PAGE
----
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Television

The BBC and the Future for Public Service Broadcasting

Tonight I'm at UQ yet again, for the second CCCS public lecture by visiting scholar Georgina Born (and you've got to admire my restraint in not titling this blog entry "Born Again"). This talk looks like it's going to be more generally about the lessons to be learnt from the BBC's history and present. She begins by noting the distance between executive rhetoric and the reality of work in public service broadcasters (PSB), but of course such contradictions characterise any complex organisation.

Dealing with Digital Content in a Convergent Environment

Dresden
We've now moved to a plenary session on converging media policy. Now that media convergence is finally starting to happen, there may be a number of crucial effects of this development, and there need to be new policy approaches to address them. The first speaker is Edgar Berger, the CEO of Sony BMG Germany. He begins by discussing the impact of digital technologies on the music industry. To begin with, business is now no longer done only with specialised retailers - music is also being licenced to telcos, games developers, online content providers, and many other partners. The music video market is also changing: videos are now being downloaded for a fee by users rather than being distributed for free to music television stations. For the consumer, the experience of music has also changed thoroughly - it is now available anywhere, anytime through the Internet and mobile devices in a wide variety of forms including ringtones, mobile video, and other new digital formats. There is special growth in the mobile world, and in what's called dual delivery - consumers buying a song once for access on mobiles and PC-based media. Digital media also changes the creative process: consumers discover musical acts on the Internet and it is only after this discovery that contracts are signed with music industry players. The question of 'piracy' is also raised here, and Berger restates very clearly Sony BMG's commitment to pursuing 'piracy', while balancing this with consumer rights (but remains vague on how he intends to do this). Is digitisation a risk or an opportunity for the music industry, then? There is a dual strategy here - of combatting copyright infringement while embracing the opportunities of digital media at the same time.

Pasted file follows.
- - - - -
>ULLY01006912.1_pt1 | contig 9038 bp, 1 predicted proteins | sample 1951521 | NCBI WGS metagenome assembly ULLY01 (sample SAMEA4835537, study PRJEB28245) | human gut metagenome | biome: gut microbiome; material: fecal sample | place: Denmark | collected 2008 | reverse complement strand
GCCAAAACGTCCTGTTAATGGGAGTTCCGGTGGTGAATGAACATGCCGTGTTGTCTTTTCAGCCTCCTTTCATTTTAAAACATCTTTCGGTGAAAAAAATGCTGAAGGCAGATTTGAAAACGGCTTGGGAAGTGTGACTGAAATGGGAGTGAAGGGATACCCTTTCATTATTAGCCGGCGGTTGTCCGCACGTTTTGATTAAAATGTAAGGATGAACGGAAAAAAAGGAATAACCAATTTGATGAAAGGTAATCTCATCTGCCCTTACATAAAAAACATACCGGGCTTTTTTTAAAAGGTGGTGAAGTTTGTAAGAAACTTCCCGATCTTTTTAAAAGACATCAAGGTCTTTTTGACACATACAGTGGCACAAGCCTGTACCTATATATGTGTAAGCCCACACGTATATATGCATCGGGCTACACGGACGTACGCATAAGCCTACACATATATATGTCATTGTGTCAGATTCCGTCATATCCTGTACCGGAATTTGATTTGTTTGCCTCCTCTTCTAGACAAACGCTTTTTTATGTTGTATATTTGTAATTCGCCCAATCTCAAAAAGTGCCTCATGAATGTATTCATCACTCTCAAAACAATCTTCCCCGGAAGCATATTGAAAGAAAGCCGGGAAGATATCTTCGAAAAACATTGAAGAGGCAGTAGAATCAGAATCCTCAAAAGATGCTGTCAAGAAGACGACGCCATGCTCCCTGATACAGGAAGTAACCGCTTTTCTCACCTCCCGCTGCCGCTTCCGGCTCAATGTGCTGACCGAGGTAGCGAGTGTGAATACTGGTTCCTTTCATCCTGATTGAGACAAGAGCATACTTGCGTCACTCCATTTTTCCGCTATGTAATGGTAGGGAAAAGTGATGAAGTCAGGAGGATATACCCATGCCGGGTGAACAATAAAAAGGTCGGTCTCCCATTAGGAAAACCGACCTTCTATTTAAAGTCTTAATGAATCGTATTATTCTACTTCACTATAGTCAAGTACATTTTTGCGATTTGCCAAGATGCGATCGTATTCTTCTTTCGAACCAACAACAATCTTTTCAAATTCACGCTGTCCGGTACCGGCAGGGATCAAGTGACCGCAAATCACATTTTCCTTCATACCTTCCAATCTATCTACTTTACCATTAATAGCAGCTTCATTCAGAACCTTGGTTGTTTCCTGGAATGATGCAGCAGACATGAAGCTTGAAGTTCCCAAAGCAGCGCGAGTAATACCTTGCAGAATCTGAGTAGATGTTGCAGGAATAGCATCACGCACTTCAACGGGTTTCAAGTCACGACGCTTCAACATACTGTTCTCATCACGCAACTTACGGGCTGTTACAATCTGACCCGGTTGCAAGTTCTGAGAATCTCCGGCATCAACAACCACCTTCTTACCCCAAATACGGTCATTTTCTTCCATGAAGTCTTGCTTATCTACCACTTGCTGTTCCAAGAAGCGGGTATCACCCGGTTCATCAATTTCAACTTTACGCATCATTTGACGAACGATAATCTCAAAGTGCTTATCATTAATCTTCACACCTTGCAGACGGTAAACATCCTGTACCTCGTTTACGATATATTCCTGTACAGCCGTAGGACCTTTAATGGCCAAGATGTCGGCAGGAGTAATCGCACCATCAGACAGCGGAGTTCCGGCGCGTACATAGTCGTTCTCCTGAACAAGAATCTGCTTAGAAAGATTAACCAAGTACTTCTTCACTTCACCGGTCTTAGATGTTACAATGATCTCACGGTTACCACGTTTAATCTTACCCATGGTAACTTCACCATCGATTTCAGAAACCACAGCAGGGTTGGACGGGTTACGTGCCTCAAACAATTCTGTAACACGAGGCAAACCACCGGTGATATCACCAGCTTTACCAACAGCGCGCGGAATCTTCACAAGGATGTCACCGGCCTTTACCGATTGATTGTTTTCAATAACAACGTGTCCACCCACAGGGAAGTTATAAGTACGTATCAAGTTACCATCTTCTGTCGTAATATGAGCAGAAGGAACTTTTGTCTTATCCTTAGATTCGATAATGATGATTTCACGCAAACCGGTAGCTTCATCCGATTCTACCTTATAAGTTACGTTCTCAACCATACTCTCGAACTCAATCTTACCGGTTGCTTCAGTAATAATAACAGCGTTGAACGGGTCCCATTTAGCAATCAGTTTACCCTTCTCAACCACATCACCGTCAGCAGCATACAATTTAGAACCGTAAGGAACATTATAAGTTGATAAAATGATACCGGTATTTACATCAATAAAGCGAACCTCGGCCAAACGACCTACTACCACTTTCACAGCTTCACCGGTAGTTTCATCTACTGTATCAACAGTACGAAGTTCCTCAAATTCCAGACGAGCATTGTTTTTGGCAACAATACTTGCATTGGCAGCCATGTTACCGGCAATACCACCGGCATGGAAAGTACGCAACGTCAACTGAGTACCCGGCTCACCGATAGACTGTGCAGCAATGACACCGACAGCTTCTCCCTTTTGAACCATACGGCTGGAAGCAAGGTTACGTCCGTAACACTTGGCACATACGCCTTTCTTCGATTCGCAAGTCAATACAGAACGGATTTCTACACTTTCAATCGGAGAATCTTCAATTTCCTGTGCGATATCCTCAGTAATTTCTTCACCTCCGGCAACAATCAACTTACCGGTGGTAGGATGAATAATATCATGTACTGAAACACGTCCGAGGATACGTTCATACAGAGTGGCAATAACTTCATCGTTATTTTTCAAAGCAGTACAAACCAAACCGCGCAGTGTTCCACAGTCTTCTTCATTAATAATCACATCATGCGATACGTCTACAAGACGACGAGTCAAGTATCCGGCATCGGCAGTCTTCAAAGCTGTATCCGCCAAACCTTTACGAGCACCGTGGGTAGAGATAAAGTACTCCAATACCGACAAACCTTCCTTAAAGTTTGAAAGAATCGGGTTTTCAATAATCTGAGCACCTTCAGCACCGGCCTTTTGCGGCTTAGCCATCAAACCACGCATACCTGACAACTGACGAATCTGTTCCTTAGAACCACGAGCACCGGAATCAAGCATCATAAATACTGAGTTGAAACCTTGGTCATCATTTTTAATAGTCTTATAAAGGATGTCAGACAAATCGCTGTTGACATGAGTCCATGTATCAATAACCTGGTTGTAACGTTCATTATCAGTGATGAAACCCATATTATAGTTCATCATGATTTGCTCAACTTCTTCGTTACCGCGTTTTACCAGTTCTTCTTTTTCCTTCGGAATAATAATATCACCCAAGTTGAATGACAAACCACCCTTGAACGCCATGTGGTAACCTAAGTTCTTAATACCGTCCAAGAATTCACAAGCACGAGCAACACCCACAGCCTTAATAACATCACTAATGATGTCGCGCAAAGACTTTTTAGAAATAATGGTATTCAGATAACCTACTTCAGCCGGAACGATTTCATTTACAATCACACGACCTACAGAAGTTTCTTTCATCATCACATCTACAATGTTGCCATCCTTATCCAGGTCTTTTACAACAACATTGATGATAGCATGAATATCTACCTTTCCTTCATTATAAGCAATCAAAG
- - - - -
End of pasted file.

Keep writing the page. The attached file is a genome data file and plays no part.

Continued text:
Football and the Global Media

Dresden
The next panel is on the 2006 Football World Cup - it's a high density panel, so there will be some very short and fast presentations. Cornel Sandvoss notes that more nations partipated in the World Cup qualifiers than are members of the United Nations - clearly this is a highly international, global event which also evokes a good deal of national enthusiasm: even in the normally flag-shy Germany we do see small flags on people's cars at the moment. Behind modern, association football and its formation was the rise of industrialism which turned it from an unregulated village contest to an organised inter-city game, thereby also giving rise to professional football, of course. More recently, there was also the emergence of important international competitions.

Reality Politics and Politicotainment

Dresden
The second session for the day involves my colleague John Hartley - and while it may seem somewhat strange to spend time in Dresden listening to a paper by someone who works in the building next to mine in Brisbane, we just don't get enough opportunities to hear one another's papers at home, so here I am. The session emerges from the increasing combination of reality TV and politics - from politically inflected television shows to news/entertainment hybrids like The Daily Show. Similarly, of course, politicians have become celebrities, and vice versa. The session also links to a new book on Peter Lang, Politicotainment.

The Real Simpsons

Some people have too much time on their hands. Via YouTube:

Back to the West Wing

The West Wing is back on Australian TV screens - back being the operating word here, with episodes restarting with the "Twenty Hours in America" two-parter from the Bartlet re-election campaign which originally screened in the U.S. on September 2002. Australians will know that this is due to the show's move from the commercial Nine Network, which buried the show in the 23:30 timeslot, to the publicly funded ABC; there, at least it's on at 21:30 for the time being, and without commercial breaks (now if only we could continue to get double episodes every week to catch up with the action!).

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